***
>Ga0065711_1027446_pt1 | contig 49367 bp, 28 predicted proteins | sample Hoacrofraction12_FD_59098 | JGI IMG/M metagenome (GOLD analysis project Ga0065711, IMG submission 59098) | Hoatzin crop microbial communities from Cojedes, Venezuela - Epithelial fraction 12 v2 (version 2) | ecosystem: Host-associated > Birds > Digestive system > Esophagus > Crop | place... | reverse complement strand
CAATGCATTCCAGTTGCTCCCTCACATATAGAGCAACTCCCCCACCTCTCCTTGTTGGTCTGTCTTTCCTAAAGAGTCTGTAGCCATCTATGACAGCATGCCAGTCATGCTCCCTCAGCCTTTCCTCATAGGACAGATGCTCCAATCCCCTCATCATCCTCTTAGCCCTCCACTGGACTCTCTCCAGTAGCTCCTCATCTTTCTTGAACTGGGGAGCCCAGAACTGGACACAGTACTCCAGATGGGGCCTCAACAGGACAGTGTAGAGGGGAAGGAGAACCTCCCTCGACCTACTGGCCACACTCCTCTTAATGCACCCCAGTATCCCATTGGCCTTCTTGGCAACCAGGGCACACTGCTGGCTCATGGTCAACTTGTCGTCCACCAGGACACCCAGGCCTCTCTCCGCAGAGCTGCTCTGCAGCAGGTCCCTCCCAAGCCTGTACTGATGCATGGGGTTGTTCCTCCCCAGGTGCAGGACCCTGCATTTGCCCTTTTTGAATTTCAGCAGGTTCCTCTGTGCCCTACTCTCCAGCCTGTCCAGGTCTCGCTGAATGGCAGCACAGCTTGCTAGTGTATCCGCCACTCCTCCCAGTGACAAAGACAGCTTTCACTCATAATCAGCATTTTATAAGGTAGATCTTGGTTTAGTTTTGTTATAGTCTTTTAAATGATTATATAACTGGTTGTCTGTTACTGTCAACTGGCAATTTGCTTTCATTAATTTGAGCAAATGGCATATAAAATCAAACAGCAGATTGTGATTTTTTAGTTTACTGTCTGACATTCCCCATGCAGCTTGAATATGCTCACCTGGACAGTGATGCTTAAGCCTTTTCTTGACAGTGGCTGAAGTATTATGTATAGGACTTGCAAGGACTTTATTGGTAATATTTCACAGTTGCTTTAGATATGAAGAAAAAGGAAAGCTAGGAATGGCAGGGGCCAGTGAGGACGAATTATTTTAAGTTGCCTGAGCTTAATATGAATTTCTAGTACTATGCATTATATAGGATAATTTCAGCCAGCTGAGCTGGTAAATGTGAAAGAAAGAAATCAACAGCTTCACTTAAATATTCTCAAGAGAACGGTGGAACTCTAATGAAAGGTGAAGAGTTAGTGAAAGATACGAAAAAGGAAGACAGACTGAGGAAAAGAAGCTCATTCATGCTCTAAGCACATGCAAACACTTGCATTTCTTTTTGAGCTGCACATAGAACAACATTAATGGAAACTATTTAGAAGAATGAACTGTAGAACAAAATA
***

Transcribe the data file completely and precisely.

>Ga0065711_1027446_pt1 | contig 49367 bp, 28 predicted proteins | sample Hoacrofraction12_FD_59098 | JGI IMG/M metagenome (GOLD analysis project Ga0065711, IMG submission 59098) | Hoatzin crop microbial communities from Cojedes, Venezuela - Epithelial fraction 12 v2 (version 2) | ecosystem: Host-associated > Birds > Digestive system > Esophagus > Crop | place... | reverse complement strand
CAATGCATTCCAGTTGCTCCCTCACATATAGAGCAACTCCCCCACCTCTCCTTGTTGGTCTGTCTTTCCTAAAGAGTCTGTAGCCATCTATGACAGCATGCCAGTCATGCTCCCTCAGCCTTTCCTCATAGGACAGATGCTCCAATCCCCTCATCATCCTCTTAGCCCTCCACTGGACTCTCTCCAGTAGCTCCTCATCTTTCTTGAACTGGGGAGCCCAGAACTGGACACAGTACTCCAGATGGGGCCTCAACAGGACAGTGTAGAGGGGAAGGAGAACCTCCCTCGACCTACTGGCCACACTCCTCTTAATGCACCCCAGTATCCCATTGGCCTTCTTGGCAACCAGGGCACACTGCTGGCTCATGGTCAACTTGTCGTCCACCAGGACACCCAGGCCTCTCTCCGCAGAGCTGCTCTGCAGCAGGTCCCTCCCAAGCCTGTACTGATGCATGGGGTTGTTCCTCCCCAGGTGCAGGACCCTGCATTTGCCCTTTTTGAATTTCAGCAGGTTCCTCTGTGCCCTACTCTCCAGCCTGTCCAGGTCTCGCTGAATGGCAGCACAGCTTGCTAGTGTATCCGCCACTCCTCCCAGTGACAAAGACAGCTTTCACTCATAATCAGCATTTTATAAGGTAGATCTTGGTTTAGTTTTGTTATAGTCTTTTAAATGATTATATAACTGGTTGTCTGTTACTGTCAACTGGCAATTTGCTTTCATTAATTTGAGCAAATGGCATATAAAATCAAACAGCAGATTGTGATTTTTTAGTTTACTGTCTGACATTCCCCATGCAGCTTGAATATGCTCACCTGGACAGTGATGCTTAAGCCTTTTCTTGACAGTGGCTGAAGTATTATGTATAGGACTTGCAAGGACTTTATTGGTAATATTTCACAGTTGCTTTAGATATGAAGAAAAAGGAAAGCTAGGAATGGCAGGGGCCAGTGAGGACGAATTATTTTAAGTTGCCTGAGCTTAATATGAATTTCTAGTACTATGCATTATATAGGATAATTTCAGCCAGCTGAGCTGGTAAATGTGAAAGAAAGAAATCAACAGCTTCACTTAAATATTCTCAAGAGAACGGTGGAACTCTAATGAAAGGTGAAGAGTTAGTGAAAGATACGAAAAAGGAAGACAGACTGAGGAAAAGAAGCTCATTCATGCTCTAAGCACATGCAAACACTTGCATTTCTTTTTGAGCTGCACATAGAACAACATTAATGGAAACTATTTAGAAGAATGAACTGTAGAACAAAATA